Distribution of sasX, pvl, and qacA/B genes in epidemic methicillin-resistant Staphylococcus aureus strains isolated from East China
Authors Kong H, Fang L, Jiang R, Tong J
Received 6 October 2017
Accepted for publication 28 November 2017
Published 9 January 2018 Volume 2018:11 Pages 55—59
Checked for plagiarism Yes
Review by Single-blind
Peer reviewers approved by Dr Colin Mak
Peer reviewer comments 2
Editor who approved publication: Dr Joachim Wink
Haishen Kong,1,2 Lingmei Fang,3 Rujin Jiang,4 Jixiang Tong2
1State Key Laboratory for Diagnosis and Treatment of Infectious Diseases, Collaborative Innovation Center for Diagnosis and Treatment of Infectious Diseases, First Affiliated Hospital, College of Medicine, Zhejiang University, Hangzhou, China; 2Key Laboratory of Clinical In Vitro Diagnostic Techniques of Zhejiang Province, Department of Laboratory Medicine, First Affiliated Hospital, College of Medicine, Zhejiang University, Hangzhou, China; 3Clinical Laboratory, Chunan First People’s Hospital, Zhejiang Province People’s Hospital Chunan Branch, Hangzhou, China; 4Clinical Laboratory, Yuhang Hospital of Traditional Chinese Medicine, Hangzhou, China
Background: Methicillin-resistant Staphylococcus aureus (MRSA) is a major nosocomial pathogen. Various virulence and antiseptic-resistant factors increase the pathogenicity of MRSA strains and allow for increased infection rates.
Purpose: The purpose of this study was to investigate the prevalence and distribution of virulence-associated and antiseptic-resistant genes from epidemic MRSA strains isolated from East China.
Methods: A newly designed multiplex PCR assay was used to assess whether the virulence-associated genes sasX and pvl and the chlorhexidine tolerance gene qacA/B were present in 189 clinical isolates of MRSA. Multilocus sequence typing (MLST) and Staphylococcal protein A (spa) typing of these isolates were also performed. The frequency of these genes in isolates with epidemic sequence types (STs) was investigated.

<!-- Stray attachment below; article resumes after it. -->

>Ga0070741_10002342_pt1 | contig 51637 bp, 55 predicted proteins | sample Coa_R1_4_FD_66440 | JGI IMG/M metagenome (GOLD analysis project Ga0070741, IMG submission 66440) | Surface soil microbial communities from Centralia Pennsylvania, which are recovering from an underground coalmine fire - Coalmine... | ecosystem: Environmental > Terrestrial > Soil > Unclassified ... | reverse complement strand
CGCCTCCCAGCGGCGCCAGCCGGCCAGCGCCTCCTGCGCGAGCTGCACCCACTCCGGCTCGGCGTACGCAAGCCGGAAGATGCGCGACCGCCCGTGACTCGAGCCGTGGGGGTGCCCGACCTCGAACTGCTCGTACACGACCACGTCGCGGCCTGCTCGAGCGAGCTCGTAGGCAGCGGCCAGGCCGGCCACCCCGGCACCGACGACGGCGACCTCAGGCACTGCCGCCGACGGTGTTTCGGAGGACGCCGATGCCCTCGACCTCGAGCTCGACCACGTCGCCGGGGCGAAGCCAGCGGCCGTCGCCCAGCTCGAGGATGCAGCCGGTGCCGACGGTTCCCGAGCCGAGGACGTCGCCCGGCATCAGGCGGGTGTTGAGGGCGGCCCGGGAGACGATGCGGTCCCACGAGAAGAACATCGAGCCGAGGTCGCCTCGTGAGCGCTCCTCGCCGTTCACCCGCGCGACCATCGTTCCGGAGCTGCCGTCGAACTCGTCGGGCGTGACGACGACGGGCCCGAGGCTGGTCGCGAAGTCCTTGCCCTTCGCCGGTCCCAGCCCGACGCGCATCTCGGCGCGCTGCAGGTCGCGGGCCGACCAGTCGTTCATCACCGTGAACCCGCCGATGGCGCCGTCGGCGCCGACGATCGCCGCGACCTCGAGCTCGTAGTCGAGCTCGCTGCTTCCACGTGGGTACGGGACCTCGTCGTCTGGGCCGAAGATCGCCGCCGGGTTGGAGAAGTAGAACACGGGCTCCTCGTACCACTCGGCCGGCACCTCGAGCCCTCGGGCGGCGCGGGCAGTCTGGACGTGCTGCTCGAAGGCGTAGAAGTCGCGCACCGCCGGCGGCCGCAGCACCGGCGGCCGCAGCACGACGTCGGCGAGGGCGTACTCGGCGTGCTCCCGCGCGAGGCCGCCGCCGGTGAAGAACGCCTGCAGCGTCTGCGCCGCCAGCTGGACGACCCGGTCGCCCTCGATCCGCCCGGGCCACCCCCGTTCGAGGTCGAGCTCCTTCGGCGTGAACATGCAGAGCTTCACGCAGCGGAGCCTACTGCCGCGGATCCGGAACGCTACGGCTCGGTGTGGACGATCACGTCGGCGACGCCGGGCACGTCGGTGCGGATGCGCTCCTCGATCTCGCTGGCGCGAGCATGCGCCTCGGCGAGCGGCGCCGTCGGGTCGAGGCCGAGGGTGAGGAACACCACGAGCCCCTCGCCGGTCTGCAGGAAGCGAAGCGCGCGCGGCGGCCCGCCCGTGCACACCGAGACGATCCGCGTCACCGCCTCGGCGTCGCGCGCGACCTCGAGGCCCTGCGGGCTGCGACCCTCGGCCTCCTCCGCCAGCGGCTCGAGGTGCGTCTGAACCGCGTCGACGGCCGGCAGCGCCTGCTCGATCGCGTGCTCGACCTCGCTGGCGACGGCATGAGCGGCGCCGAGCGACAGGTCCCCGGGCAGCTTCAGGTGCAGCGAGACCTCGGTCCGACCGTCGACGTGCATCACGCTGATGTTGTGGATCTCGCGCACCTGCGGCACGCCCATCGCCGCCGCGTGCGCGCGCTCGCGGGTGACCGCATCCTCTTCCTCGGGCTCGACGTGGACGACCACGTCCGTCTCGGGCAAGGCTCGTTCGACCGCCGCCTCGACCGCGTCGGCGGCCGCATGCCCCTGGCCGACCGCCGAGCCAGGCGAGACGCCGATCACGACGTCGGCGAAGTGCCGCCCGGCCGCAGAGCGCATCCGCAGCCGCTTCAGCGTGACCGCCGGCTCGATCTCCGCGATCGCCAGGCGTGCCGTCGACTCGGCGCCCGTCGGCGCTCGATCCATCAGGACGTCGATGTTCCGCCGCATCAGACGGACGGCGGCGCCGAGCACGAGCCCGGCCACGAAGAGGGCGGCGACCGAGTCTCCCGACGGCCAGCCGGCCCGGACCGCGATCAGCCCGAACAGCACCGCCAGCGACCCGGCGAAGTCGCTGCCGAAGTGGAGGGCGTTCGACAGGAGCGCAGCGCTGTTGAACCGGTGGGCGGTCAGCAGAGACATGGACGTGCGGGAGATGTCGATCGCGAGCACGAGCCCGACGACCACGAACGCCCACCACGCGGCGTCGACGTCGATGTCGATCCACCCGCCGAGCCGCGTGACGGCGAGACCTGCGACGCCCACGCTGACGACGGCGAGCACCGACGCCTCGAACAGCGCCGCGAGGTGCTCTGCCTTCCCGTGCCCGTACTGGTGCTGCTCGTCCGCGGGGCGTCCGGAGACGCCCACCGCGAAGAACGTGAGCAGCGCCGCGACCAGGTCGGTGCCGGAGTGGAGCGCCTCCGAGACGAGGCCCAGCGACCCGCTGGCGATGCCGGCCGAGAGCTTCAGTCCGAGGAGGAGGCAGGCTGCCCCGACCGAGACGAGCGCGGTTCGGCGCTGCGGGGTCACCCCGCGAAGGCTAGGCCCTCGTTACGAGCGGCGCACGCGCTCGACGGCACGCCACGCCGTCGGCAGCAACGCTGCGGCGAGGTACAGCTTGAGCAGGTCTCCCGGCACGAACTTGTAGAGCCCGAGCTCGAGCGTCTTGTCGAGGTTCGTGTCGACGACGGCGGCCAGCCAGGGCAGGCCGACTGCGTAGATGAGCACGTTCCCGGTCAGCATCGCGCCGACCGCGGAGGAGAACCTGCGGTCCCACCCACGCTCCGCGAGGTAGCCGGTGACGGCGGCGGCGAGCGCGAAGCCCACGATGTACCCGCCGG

Results: Twenty STs and 36 spa types with five epidemic clones (ST5-t311, ST59-t437, ST5-t002, ST239-t030, and ST239-t037) were identified. The prevalence of sasX, pvl, and qacA/B in all isolates was 5.8%, 10.1%, and 20.1%, respectively. The prevalences of these genes in isolates with ST5, ST59, ST239, and other ST genetic backgrounds were all significantly different (P<0.001). Isolates that had the highest frequency of sasX, pvl, or qacA/B were ST239 (33.3%), ST59 (28.9%), and ST5 (34.1%), respectively. The gene distribution pattern from all of the isolates showed that sasX–pvl–qacA/B+, sasX–pvl+qacA/B–, and sasX+pvl–qacA/B– were closely associated with epidemic clones ST5-t311, ST59-t437, and ST239-t037, respectively.
Conclusion: There are significant differences in the prevalence of virulence-associated and antiseptic-resistant genes in epidemic MRSA strains. Using this information, more effective control and prevention strategies for nosocomial MRSA infections can be developed.
Keywords: MRSA, MLST, virulence genes, sasX, pvl, qacA/B, multiplex PCR
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